This was the Walton between the as-good-as-any-center-ever Walton that led the Trail Blazers to the title in 1977 and the Sixth Man of the Year Walton in Boston in 1985. The Clippers’ Walton was the one battling multiple foot surgeries that kept him out of most of multiple seasons in a row — something he could not control. And if you want to make judgements about how he was healthy before and after his time with the Clippers but seemed to get poor medical treatment on cheap Sterling’s team, go right ahead.

The move to LA was all about Donald Sterling. It was about his pocket book and what was convenient for him. There was a reason his team was at the bottom of the NBA for two decades (and that since he sold the team, while they have struggled to advance deep in the playoffs, they have been a more serious threat).

Bill Walton shouldn’t blame himself.

 

Jeremy Lin has cameo in Taiwanese music video. Because he can.

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You know Jay Chou as “Kato” from the Seth Rogen version of “The Green Hornet.” Well, you know him that way if you’re one of the people who suffered through that disappointing effort.

It turns out, Chou is basically the Justin Timberlake of Taiwan — actor, musician, good at everything he touches (except the Green Hornet, but that’s not on him). He’s huge.

And in his latest music video (above) he has Brooklyn’s Jeremy Lin as a co-star.

There is pop-a-shot, a lot of ice cream references, and of course dancing in outfits that you and I couldn’t pull off in public. Just go ahead and watch it. You know you want to.

Expect to see Chou courtside in Brooklyn this season. They could use it, the Nets need a few celebs in house.

(Hat tip to  of CBSSports.com, apparently an avid follower of the Taiwanese music scene, and The Score.)

As expected, John Wall denies he cares what Beal, Harden, or others make

OAKLAND, CA - MARCH 29:  John Wall #2 of the Washington Wizards dribbles the ball during their game against the Golden State Warriors at ORACLE Arena on March 29, 2016 in Oakland, California. NOTE TO USER: User expressly acknowledges and agrees that, by downloading and or using this photograph, User is consenting to the terms and conditions of the Getty Images License Agreement.  (Photo by Ezra Shaw/Getty Images)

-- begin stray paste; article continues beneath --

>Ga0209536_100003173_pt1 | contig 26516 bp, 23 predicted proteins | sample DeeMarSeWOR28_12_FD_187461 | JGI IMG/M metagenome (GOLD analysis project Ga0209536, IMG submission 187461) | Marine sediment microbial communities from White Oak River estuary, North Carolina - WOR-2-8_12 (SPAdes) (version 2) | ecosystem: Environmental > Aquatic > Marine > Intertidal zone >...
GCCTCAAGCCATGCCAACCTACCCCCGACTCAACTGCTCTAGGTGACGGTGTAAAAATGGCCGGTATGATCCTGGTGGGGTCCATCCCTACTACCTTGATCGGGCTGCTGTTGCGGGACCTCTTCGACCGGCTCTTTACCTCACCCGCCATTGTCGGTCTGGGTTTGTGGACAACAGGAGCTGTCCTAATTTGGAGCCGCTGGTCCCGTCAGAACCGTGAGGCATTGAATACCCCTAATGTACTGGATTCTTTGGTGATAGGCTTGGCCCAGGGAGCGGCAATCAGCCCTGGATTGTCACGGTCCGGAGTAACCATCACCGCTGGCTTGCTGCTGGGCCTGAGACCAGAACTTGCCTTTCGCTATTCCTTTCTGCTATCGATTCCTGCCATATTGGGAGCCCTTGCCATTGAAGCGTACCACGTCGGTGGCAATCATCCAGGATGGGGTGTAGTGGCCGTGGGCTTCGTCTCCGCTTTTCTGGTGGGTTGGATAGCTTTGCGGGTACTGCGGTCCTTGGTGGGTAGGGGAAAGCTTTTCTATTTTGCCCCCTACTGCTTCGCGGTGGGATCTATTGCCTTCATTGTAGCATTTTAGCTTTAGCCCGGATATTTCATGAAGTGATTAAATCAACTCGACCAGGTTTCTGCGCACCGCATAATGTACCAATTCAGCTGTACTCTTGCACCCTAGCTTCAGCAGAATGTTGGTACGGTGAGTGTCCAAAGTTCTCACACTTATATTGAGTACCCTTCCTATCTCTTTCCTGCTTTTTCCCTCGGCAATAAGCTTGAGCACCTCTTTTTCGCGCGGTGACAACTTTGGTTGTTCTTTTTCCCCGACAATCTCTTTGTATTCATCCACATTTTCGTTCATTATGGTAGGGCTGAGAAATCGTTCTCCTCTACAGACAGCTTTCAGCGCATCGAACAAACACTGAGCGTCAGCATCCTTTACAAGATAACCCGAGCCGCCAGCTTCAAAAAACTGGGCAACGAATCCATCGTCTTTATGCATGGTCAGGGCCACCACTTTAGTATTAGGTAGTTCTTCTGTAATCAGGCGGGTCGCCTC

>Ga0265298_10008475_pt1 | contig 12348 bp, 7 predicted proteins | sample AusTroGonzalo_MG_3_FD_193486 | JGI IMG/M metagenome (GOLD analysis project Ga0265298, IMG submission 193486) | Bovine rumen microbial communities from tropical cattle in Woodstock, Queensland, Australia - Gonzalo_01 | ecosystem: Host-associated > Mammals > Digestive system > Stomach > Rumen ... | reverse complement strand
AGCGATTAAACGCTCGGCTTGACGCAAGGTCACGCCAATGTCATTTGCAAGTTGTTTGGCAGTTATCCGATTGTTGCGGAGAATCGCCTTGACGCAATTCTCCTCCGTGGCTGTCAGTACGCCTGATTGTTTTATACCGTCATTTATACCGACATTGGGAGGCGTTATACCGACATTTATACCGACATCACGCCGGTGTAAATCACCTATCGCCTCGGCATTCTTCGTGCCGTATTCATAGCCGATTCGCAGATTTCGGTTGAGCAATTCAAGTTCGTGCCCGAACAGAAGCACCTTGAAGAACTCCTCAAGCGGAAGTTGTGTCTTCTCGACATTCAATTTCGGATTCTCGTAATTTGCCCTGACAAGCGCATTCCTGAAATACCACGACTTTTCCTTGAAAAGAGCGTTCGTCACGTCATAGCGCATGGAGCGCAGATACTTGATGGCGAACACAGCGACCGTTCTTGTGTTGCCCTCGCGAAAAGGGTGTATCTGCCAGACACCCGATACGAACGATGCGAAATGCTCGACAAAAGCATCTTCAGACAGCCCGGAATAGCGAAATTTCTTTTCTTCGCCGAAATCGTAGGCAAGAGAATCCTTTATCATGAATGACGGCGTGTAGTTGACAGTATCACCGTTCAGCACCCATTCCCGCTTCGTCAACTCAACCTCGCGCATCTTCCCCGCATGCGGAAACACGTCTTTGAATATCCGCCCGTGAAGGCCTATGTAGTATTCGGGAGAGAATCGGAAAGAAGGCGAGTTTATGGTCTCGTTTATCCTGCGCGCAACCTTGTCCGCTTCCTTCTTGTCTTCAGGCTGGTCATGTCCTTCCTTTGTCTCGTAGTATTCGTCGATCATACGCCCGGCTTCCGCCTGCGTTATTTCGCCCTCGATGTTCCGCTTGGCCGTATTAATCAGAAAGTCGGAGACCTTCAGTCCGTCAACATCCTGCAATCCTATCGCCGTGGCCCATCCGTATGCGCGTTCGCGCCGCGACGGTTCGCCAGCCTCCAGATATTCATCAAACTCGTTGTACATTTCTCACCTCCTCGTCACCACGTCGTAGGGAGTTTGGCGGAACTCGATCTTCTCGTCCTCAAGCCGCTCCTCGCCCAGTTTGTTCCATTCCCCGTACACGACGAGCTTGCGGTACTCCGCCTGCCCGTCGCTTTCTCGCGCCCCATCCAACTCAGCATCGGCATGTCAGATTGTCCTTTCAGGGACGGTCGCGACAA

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This was as predictable as Trump mentioning his wall in a stump speech he feels going flat.

Thursday, the Ringer reported that Washington’s John Wall was unhappy when he saw the money thrown around this summer at James Harden and even Wall’s teammate Bradley Beal. The quote that summed it up from an anonymous source: “Wall’s got jealousy issues. He’s always upset with someone who makes more money than him.”

The second that story hit the web you knew Wall would deny it, and that came via ESPN’s The Uninterrupted (which has done well since it’s launch):

For both of you who hate video and prefer it written out:

“I just wanted to clear the air for all these people talking about how I’m watching other people’s pockets and I’m not worried about basketball and getting better. Listen, that doesn’t matter to me. If I produce like I’m supposed to on the basketball court and take care of myself and image, I’m going to be fine with making money. That’s not why I play the game of basketball.”

Two quick thoughts. First, talk to Wall for any length of time and it does become clear he loves basketball and plays the game with a passion. That shouldn’t be up for debate.

Secondly, everybody in the NBA compares salaries. Everybody knows what everybody is making. There’s another locker room measuring comparison equivalent, but I’m not going there. The reality is guys who were not free agents or up for an extension — and because of the length of Wall’s contract, that includes him — were shaking their heads at the money thrown around. Of course they wanted a piece of it. That’s different than jealousy, or lacking chemistry with a teammate because of it.

That said, Beal and Wall have never clicked like expected. Injuries are certainly a part of the issue, but it’s fair to question what else is going on, and if Scott Brooks as coach can change that.